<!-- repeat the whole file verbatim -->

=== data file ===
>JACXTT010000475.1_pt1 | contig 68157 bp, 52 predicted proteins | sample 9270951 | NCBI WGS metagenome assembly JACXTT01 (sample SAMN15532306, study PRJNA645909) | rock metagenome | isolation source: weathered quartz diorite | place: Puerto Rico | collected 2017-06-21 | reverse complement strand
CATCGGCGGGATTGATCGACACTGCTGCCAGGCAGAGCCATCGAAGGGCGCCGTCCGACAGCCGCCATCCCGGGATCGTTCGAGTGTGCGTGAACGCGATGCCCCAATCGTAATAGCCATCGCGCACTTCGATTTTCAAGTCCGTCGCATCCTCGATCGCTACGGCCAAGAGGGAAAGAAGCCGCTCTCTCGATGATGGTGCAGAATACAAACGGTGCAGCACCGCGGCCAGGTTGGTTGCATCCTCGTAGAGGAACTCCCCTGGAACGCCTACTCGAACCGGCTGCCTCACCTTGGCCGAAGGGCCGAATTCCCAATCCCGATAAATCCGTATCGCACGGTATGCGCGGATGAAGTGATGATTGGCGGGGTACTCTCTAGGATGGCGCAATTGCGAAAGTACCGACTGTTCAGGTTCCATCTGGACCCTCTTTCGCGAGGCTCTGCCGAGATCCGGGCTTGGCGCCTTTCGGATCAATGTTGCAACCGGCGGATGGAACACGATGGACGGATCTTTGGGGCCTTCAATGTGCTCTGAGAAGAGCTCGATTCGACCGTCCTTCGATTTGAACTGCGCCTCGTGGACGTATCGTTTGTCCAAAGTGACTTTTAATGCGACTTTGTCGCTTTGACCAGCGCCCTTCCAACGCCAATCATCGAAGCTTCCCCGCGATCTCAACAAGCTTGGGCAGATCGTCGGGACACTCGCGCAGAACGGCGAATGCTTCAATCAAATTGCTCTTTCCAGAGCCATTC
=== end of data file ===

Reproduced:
>JACXTT010000475.1_pt1 | contig 68157 bp, 52 predicted proteins | sample 9270951 | NCBI WGS metagenome assembly JACXTT01 (sample SAMN15532306, study PRJNA645909) | rock metagenome | isolation source: weathered quartz diorite | place: Puerto Rico | collected 2017-06-21 | reverse complement strand
CATCGGCGGGATTGATCGACACTGCTGCCAGGCAGAGCCATCGAAGGGCGCCGTCCGACAGCCGCCATCCCGGGATCGTTCGAGTGTGCGTGAACGCGATGCCCCAATCGTAATAGCCATCGCGCACTTCGATTTTCAAGTCCGTCGCATCCTCGATCGCTACGGCCAAGAGGGAAAGAAGCCGCTCTCTCGATGATGGTGCAGAATACAAACGGTGCAGCACCGCGGCCAGGTTGGTTGCATCCTCGTAGAGGAACTCCCCTGGAACGCCTACTCGAACCGGCTGCCTCACCTTGGCCGAAGGGCCGAATTCCCAATCCCGATAAATCCGTATCGCACGGTATGCGCGGATGAAGTGATGATTGGCGGGGTACTCTCTAGGATGGCGCAATTGCGAAAGTACCGACTGTTCAGGTTCCATCTGGACCCTCTTTCGCGAGGCTCTGCCGAGATCCGGGCTTGGCGCCTTTCGGATCAATGTTGCAACCGGCGGATGGAACACGATGGACGGATCTTTGGGGCCTTCAATGTGCTCTGAGAAGAGCTCGATTCGACCGTCCTTCGATTTGAACTGCGCCTCGTGGACGTATCGTTTGTCCAAAGTGACTTTTAATGCGACTTTGTCGCTTTGACCAGCGCCCTTCCAACGCCAATCATCGAAGCTTCCCCGCGATCTCAACAAGCTTGGGCAGATCGTCGGGACACTCGCGCAGAACGGCGAATGCTTCAATCAAATTGCTCTTTCCAGAGCCATTC